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LI´TUUS Müller (Die Etrusker, 4.1, 5) supposes this to be an Etruscan word signifying crooked, but more probably it is connected with the verb litare, its augural sense being the original, and the military lituus being so called from a resemblance in shape. In the Latin writers it is used to denote--

1. The crooked staff borne by the augurs, with which they divided the expanse of heaven, when viewed with reference to divination (templum), into regions (regiones); the number of these according to the Etruscan discipline being sixteen, according to the Roman practice four (Müller, 3.6, 1; Cic. de Div. 2.1. 8, 42). Cicero (de Div. 1.17, 30) describes the lituus as “incurvum et leviter a summo inflexum bacillum;” and Livy (1.18) as “baculum sine nodo aduncum” (cf. Serv. ad Aen. 7.407; Marquardt, Staatsverwaltung, 3.402). It is very frequently exhibited upon works of art. The figure in the middle of the following illustrations is from a most ancient specimen of Etruscan sculpture in the possession of Inghirami (Monumenti Etruschi, tom. vi. tav. P. 5, 1), representing an augur; the two others are Roman denarii. It is thought with much probability that the pastoral staff of bishops (not the archiepiscopal crosier) was borrowed as regards its form from the augur's lituus, which in the earliest Christian representations it exactly resembles. (See Dict. of Christian Antiquities, s. v.)

2. A sort of trumpet slightly curved at the extremity (Festus, s.v. Gel. 5.8). It differed both from the tuba and the cornu (Hor. Carm. ii, 1, 17; Lucan, i, 237), the former being straight, while the latter was bent round into a spiral shape. Lydus (de Mens. 4.50) calls the lituus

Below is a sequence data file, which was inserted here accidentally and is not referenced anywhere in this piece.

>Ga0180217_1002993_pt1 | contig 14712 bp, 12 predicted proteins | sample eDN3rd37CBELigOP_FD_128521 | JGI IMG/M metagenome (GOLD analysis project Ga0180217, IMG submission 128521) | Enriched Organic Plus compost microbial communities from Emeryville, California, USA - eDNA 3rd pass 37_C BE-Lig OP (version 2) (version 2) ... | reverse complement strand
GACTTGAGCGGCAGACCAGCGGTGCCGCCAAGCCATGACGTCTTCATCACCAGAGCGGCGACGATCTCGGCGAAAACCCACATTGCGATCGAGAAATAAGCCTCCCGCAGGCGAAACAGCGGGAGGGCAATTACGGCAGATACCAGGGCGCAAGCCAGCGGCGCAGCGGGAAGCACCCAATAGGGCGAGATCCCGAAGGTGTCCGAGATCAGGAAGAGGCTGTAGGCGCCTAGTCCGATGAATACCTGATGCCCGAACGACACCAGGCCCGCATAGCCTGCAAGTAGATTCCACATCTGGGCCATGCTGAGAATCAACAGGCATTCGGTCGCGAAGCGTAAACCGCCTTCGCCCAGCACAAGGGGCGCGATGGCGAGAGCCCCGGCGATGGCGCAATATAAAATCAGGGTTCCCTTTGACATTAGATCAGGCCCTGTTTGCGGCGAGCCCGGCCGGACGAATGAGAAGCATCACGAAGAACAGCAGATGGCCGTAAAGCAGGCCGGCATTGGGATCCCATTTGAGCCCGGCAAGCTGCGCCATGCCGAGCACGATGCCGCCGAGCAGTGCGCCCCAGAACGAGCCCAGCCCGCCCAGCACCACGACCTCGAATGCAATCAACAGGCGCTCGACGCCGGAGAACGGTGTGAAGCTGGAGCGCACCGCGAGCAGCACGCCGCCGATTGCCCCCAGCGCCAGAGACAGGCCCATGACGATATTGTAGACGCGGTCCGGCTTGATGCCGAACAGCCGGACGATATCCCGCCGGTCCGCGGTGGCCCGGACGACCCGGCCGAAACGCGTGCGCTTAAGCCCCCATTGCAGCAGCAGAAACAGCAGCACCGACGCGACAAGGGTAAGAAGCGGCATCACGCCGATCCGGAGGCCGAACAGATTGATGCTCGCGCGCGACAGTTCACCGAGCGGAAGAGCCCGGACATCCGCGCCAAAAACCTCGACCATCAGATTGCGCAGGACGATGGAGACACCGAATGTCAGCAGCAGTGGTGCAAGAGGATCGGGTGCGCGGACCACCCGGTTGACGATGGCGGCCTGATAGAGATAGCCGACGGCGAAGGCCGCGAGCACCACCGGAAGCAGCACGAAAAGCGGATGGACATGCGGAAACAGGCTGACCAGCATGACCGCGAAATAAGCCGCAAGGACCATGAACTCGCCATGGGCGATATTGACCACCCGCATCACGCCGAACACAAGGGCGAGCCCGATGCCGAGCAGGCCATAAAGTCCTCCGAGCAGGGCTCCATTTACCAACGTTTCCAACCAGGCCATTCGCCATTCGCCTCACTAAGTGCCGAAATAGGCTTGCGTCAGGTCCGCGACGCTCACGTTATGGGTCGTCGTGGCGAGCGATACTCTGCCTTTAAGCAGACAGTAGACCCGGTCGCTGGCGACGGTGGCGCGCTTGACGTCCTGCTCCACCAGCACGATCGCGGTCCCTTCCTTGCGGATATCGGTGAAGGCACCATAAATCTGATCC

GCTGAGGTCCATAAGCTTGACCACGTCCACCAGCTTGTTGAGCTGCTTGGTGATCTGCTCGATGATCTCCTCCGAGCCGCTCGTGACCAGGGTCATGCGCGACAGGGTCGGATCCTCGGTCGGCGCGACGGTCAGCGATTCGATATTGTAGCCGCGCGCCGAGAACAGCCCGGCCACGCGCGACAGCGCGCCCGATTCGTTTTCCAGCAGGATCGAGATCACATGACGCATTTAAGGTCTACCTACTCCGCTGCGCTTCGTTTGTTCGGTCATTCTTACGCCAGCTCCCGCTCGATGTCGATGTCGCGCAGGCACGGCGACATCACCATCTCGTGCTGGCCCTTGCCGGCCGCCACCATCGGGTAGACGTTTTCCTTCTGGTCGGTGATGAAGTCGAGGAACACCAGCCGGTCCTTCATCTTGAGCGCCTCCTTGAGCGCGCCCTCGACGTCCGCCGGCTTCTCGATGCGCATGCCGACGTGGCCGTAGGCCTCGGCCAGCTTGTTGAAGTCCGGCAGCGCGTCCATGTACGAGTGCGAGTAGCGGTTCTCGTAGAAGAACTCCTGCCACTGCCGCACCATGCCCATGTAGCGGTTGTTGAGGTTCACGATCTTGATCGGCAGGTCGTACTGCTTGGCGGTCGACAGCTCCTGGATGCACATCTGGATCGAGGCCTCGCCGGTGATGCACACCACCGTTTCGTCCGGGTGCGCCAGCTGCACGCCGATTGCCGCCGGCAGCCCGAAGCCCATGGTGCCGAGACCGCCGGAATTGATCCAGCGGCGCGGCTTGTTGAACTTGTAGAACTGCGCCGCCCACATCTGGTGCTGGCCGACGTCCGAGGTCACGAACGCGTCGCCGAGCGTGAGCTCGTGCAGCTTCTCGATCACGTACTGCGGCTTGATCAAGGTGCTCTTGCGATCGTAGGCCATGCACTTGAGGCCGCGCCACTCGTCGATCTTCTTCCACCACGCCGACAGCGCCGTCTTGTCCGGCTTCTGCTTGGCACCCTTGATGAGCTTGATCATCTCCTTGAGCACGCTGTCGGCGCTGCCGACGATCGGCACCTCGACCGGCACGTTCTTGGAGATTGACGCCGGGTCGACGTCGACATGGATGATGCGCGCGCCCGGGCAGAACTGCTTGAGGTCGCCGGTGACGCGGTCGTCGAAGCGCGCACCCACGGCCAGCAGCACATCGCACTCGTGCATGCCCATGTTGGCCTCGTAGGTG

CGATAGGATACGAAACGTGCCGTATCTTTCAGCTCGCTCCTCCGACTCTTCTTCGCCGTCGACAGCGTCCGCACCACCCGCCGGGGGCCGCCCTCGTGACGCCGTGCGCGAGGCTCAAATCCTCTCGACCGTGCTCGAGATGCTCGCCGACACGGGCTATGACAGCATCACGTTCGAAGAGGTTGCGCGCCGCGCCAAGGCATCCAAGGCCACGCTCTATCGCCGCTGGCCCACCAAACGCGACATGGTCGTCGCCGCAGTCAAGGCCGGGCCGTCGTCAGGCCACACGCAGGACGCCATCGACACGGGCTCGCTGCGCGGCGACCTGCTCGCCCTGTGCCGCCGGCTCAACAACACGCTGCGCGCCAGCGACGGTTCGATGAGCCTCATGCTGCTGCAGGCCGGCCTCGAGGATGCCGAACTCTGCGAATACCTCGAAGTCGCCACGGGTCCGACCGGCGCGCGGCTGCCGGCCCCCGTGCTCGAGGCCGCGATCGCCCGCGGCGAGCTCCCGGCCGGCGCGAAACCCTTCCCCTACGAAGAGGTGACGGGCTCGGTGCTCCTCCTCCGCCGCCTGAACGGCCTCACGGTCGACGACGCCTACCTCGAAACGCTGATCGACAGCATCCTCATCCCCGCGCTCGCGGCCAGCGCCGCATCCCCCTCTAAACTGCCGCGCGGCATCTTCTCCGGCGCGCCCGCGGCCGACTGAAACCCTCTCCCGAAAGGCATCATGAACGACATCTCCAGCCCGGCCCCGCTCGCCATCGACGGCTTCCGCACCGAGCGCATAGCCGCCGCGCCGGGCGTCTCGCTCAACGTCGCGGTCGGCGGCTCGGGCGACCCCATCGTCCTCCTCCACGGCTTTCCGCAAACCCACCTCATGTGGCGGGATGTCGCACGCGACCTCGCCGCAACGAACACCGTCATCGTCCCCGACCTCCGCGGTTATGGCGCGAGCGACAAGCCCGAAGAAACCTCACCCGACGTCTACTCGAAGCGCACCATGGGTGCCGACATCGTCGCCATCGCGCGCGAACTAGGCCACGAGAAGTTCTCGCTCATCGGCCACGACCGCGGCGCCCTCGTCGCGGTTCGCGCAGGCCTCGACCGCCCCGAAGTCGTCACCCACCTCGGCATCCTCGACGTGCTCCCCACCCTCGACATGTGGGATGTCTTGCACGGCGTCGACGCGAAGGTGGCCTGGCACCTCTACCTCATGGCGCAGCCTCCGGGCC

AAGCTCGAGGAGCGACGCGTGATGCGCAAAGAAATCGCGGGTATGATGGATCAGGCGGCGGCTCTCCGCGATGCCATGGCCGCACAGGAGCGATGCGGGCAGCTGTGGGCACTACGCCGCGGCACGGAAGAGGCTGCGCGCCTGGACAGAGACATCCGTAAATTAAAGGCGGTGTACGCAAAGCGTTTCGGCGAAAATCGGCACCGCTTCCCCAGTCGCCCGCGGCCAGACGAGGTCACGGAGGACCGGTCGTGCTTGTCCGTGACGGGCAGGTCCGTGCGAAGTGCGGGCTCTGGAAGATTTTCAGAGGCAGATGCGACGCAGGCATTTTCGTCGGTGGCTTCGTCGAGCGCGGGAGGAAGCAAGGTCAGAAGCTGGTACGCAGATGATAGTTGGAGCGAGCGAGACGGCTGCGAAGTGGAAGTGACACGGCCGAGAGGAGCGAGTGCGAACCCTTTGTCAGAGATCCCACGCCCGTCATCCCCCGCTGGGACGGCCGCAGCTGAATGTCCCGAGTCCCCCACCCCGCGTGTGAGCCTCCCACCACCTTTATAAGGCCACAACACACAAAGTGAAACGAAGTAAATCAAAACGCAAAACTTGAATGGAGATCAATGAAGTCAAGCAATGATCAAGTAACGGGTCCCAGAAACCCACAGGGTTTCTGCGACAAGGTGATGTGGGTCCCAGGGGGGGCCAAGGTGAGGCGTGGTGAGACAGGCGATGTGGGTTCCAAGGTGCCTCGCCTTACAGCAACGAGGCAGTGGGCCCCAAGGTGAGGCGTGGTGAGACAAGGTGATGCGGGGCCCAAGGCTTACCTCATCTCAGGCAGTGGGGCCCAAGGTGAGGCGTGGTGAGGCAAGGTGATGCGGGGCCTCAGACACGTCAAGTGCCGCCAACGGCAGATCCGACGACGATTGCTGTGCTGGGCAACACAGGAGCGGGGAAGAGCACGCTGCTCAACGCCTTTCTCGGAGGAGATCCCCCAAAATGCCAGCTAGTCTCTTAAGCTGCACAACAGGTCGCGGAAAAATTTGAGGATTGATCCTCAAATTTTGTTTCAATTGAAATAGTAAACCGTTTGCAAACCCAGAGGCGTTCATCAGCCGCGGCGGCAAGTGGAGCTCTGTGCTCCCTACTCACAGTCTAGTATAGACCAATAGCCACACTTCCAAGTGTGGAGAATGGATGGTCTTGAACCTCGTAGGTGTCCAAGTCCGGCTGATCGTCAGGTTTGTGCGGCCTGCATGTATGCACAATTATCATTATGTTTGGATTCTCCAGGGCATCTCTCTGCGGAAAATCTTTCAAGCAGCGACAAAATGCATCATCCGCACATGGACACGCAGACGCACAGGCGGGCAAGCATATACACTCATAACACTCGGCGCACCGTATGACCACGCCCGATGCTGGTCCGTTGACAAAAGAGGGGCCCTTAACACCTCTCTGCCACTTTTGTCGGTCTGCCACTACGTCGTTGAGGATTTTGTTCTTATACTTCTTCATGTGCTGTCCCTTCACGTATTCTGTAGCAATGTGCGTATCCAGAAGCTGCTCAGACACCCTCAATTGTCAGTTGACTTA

Lituus, the Augural Staff.

the sacerdotal trumpet (ἱερατικὴν σάλπιγγα), and says that it was employed by Romulus when he proclaimed the title of his city. Ascon. (ad Hor. Carnm. 1.1, 23) asserts that it was peculiar to cavalry, while the tuba belonged to infantry. This is not quite correct, for in the armies of the Sabines and Romans (Ovid, Ov. Fast. 3.216), where the lituus is mentioned, it is clear that infantry are to be understood. The bucinator and the tubicen are both attached to the cavalry as well as the infantry (Marquardt, Staatsverwaltung, 2.553). As regards its shape, Seneca (Oedip. 733) says, “Sonuit refiexo classicum cornu Lituusque adunco stridulos cantus elisit aere.” Its tones are usually characterised as harsh and shrill ( “stridor lituum,Lucan 1.237 ; sonitus acutos, Ennius, ap. Fest. s.v. Stat. Theb. 6.228, &c.). The following representation is from Fabretti. See also the representation of

Lituus, a trumpet. (Fabretti.)

a liticen [under CORNU] from the altar of Julius Victor (Vol. I. p. 544).

[W.R] [G.E.M]

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